Do Insects Have Cognition?
The barriers of anthropocentrism become more blurred with each new discovery about the animal mind. What started with dogs and rats is spreading more and more. Now we know that octopuses are extremely intelligent, dolphins talk, and insects have cognition.
That such small animals have intelligence is difficult to believe. That’s because this ability has always been directly associated with the size of the brain. However, one thing is certain. Social insects behave as a single organism. This is commonly known as the hive mind.
Would you like to know a little more about these walking neural nuclei? If so, the studies we’ll talk about in this article will certainly both interest and surprise you. Indeed, you surely wouldn’t have ever expected that those little specks you see on the ground or sucking nectar from the flowers, could lead such complex lives.
Do insects have cognition?
We already knew that insects feel pain and have basic emotions. However, now we know that they have cognition too. As a matter of fact, insects are usually the last in line to be recognized but luckily there are always certain researchers interested in their abilities.
At first, the size of insects’ brains seemed a clear indicator of their capabilities but, on looking closely, this isn’t the case. For example, an ant’s brain measures less than 0.06 cubic centimeters. Nevertheless, it’s highly specialized in smell. Furthermore, the axons of its neurons are supported by different glomeruli. Interconnected, they form the equivalent of the human cerebral cortex.
Here are several facts that have been discovered about cognition in insects. Some of them will surprise you.
Bumblebees use tools
The use of objects to achieve objectives was believed to be exclusive to human beings until just 20 years ago. Then, it was discovered that the great primates were also capable of using them. This was followed by marine mammals and birds. However, a study conducted in 2017 claimed that bumblebees were capable of this too.
In this study, the researchers trained the bumblebees to move small balls to the center of a platform in exchange for sugar water. As well as learning at an astonishing speed, the insects also taught it to their fellows. In fact, the success rate was much higher when the bumblebee learned from a peer than when the experimenters taught them.
Ants have expectations
Expectations, those fictitious results to a situation that hasn’t yet happened, are also not beyond the reach of insects. In fact, ants have shown that they’re capable of harboring them.
When presented with different concentrations of sugar, ants reacted with much more enthusiasm on discovering that the water was much sweeter than in previous tests. On the contrary, when they went from high to lower sugar concentrations, they were more erratic and didn’t have much interest in drinking the liquid.
Flies and classical conditioning
The fruit flies in this experiment were trained in two situations. In one, they were presented with an odor associated with the appearance of food. In the other, another smell was linked to an unpleasant vibration.
As expected, the odor associated with the vibration caused the flies not to approach the source of the odor, while they approached the one associated with the food. However, by presenting a mixture of the two odors, only the flies that previously suffered the unpleasant vibration were hesitant to approach.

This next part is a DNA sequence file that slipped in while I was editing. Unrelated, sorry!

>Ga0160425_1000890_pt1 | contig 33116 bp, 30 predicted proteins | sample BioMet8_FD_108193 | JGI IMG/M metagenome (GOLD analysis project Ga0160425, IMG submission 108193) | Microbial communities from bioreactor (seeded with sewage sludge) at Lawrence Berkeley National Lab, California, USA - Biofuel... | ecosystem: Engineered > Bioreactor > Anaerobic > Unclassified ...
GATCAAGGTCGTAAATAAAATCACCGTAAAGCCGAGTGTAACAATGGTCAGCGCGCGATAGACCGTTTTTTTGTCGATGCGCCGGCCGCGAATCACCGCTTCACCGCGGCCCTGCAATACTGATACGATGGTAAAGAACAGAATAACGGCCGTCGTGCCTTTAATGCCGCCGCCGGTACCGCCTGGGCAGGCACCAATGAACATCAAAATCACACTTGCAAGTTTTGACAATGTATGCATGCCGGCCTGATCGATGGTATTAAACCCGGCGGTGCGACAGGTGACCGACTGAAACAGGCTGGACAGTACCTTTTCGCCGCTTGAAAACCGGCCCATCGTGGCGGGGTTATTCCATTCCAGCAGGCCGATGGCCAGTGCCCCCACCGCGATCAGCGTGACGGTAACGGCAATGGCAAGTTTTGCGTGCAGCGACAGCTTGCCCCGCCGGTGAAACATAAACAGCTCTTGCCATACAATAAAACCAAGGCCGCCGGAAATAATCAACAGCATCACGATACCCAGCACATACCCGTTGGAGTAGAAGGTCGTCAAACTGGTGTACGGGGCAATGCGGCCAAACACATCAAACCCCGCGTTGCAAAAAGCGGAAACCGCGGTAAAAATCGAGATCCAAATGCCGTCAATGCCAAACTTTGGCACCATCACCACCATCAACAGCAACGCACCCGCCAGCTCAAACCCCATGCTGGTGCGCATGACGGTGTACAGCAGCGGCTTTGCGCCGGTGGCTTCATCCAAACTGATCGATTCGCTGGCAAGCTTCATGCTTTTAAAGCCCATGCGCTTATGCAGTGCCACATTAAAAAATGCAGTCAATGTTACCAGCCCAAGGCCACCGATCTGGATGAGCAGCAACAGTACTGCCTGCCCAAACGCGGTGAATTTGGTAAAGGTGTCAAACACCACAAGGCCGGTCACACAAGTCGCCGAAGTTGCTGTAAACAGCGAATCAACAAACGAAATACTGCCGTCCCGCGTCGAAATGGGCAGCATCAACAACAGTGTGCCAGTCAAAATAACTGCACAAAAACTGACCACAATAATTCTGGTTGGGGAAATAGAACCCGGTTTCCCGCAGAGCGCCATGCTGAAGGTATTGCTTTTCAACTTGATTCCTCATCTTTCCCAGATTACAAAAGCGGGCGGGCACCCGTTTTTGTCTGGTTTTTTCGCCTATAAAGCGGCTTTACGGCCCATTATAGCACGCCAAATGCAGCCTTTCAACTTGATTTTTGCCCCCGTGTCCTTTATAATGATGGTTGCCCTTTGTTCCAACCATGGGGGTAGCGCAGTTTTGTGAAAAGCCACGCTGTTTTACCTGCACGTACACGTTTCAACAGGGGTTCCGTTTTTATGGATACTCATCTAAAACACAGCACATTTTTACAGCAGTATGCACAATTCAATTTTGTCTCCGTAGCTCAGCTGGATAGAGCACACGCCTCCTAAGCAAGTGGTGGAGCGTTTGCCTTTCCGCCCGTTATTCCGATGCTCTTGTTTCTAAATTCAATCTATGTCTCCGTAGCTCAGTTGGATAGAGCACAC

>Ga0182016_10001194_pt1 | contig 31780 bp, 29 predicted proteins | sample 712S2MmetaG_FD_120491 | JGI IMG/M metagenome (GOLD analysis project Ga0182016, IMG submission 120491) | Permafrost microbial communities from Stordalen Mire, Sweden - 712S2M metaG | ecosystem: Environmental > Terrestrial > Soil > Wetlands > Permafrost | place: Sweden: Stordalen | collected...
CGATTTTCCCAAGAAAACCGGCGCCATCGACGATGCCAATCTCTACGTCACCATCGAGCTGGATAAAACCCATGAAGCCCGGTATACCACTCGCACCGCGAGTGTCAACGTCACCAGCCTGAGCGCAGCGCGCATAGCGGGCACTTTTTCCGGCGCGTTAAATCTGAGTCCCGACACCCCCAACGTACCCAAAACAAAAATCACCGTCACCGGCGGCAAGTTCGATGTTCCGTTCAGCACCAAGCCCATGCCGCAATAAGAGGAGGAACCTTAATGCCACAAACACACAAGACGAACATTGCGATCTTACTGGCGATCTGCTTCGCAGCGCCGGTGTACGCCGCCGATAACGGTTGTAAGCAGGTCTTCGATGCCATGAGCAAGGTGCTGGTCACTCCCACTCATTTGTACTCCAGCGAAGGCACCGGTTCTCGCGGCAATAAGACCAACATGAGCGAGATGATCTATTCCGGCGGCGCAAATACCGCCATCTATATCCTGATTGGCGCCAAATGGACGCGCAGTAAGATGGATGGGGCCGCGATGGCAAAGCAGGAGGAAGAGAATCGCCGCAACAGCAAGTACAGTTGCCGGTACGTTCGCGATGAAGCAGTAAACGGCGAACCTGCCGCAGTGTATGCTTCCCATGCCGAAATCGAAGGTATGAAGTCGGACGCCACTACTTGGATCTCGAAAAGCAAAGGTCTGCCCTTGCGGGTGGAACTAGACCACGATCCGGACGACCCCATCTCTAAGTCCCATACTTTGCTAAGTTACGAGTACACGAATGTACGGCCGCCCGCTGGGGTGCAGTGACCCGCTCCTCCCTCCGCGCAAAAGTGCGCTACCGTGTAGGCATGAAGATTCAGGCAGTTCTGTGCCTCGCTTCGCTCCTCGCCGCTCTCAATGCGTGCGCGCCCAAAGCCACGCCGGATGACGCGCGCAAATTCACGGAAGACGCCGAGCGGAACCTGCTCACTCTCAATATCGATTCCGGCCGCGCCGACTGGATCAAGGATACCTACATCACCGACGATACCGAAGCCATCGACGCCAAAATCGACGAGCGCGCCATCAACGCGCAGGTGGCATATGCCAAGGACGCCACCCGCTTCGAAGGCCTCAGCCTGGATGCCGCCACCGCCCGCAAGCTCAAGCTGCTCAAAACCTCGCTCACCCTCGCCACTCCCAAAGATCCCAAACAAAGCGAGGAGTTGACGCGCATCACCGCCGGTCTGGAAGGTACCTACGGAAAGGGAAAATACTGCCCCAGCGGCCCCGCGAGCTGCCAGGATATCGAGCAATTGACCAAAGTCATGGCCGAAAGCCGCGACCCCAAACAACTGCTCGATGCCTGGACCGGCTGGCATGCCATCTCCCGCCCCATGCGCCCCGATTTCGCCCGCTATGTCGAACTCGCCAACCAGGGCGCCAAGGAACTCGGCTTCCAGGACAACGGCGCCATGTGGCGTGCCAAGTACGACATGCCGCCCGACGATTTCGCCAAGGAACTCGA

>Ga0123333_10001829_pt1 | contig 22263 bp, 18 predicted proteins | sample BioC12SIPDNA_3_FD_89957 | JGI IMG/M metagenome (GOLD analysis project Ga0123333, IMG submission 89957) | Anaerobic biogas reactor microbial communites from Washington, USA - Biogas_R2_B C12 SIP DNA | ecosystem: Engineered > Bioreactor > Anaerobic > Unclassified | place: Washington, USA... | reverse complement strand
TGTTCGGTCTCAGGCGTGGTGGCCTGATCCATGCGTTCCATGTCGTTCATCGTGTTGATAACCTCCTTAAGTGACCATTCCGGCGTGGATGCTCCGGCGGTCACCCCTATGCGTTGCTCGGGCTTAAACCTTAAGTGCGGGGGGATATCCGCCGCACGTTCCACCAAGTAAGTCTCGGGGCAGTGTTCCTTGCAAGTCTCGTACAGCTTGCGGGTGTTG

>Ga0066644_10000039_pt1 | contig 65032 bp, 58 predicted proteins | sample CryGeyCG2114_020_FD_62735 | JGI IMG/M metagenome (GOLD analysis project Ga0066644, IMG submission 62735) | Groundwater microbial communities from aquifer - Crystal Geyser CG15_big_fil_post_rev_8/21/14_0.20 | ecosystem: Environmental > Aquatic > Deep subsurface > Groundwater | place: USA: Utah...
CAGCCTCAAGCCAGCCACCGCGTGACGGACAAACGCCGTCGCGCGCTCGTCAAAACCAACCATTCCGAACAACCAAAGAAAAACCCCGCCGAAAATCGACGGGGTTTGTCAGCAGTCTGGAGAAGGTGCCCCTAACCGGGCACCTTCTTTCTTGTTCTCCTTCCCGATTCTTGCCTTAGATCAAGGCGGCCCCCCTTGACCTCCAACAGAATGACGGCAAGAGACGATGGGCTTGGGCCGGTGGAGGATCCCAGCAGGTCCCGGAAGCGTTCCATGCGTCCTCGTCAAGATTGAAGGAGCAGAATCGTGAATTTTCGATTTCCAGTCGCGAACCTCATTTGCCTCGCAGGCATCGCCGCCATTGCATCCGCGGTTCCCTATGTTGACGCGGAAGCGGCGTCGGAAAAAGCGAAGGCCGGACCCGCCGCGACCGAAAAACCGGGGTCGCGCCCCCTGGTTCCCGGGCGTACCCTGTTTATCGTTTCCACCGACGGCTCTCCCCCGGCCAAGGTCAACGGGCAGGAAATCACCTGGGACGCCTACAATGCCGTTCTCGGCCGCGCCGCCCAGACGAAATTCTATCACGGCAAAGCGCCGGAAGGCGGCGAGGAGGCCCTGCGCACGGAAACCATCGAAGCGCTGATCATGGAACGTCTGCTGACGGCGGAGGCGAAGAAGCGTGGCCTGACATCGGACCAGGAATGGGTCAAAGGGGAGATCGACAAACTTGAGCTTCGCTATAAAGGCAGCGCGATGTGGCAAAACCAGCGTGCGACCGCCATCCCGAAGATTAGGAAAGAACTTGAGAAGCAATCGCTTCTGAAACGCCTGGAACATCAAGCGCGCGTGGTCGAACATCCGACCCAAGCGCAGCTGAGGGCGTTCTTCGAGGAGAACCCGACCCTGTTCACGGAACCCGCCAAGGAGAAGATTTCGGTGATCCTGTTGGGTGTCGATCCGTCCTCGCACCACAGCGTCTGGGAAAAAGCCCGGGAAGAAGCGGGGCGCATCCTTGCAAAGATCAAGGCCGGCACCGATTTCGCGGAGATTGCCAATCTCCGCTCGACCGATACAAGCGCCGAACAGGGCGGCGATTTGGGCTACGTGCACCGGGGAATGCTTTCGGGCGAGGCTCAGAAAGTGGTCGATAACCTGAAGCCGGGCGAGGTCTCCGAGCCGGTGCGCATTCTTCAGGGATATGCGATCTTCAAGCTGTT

Bees and caffeine
Bees have long been known for their incredible life and their ability to function as a hive mind. A study from 2021 was conducted to find out if, in addition to this, they were influenced by the stimulating effect of caffeine.
This substance is present in nature. Bees know this. In fact, they tend to choose citrus trees and the coffee plant itself, since caffeine is present in the nectar of its flowers. To find out if this molecule influences the memory capacity of bees, artificial flowers whose aroma contained caffeine were presented.
The results were revealing. Bees who were trained to associate artificial scent with caffeine chose these flowers much more frequently. On the contrary, those who weren’t trained chose the different options almost equally.
The circadian clock of pollinating insects
Another proof that insects have cognition is the incredible ability of bees to tell each other where the best flowers are by ‘dancing’. This has been one of the most exciting discoveries to date in science. However, it doesn’t stop there and neither does it stop with bees.
Pollinating insects (in general) tend to feed on flowers whose pattern varies predictably over time. These time-based preferences are linked to a circadian clock. In other words, they learn the specific time of flowering of the plant species in their surroundings and optimize their trips to make more efficient routes.
As you can see, insects may be small but they’re pretty complex. In fact, the biological distance between them and us is an extremely good way to study the fact that they have cognition. That’s because commonalities are discovered by differences. As a matter of fact, if you’re interested in these little inhabitants of our planet, you should continue investigating. Indeed, they’re animals that never cease to amaze.It might interest you...
All cited sources were thoroughly reviewed by our team to ensure their quality, reliability, currency, and validity. The bibliography of this article was considered reliable and of academic or scientific accuracy.
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- Wendt, S., Strunk, K. S., Heinze, J., Roider, A., & Czaczkes, T. J. (2019). Positive and negative incentive contrasts lead to relative value perception in ants. eLife, 8, e45450. https://doi.org/10.7554/eLife.45450
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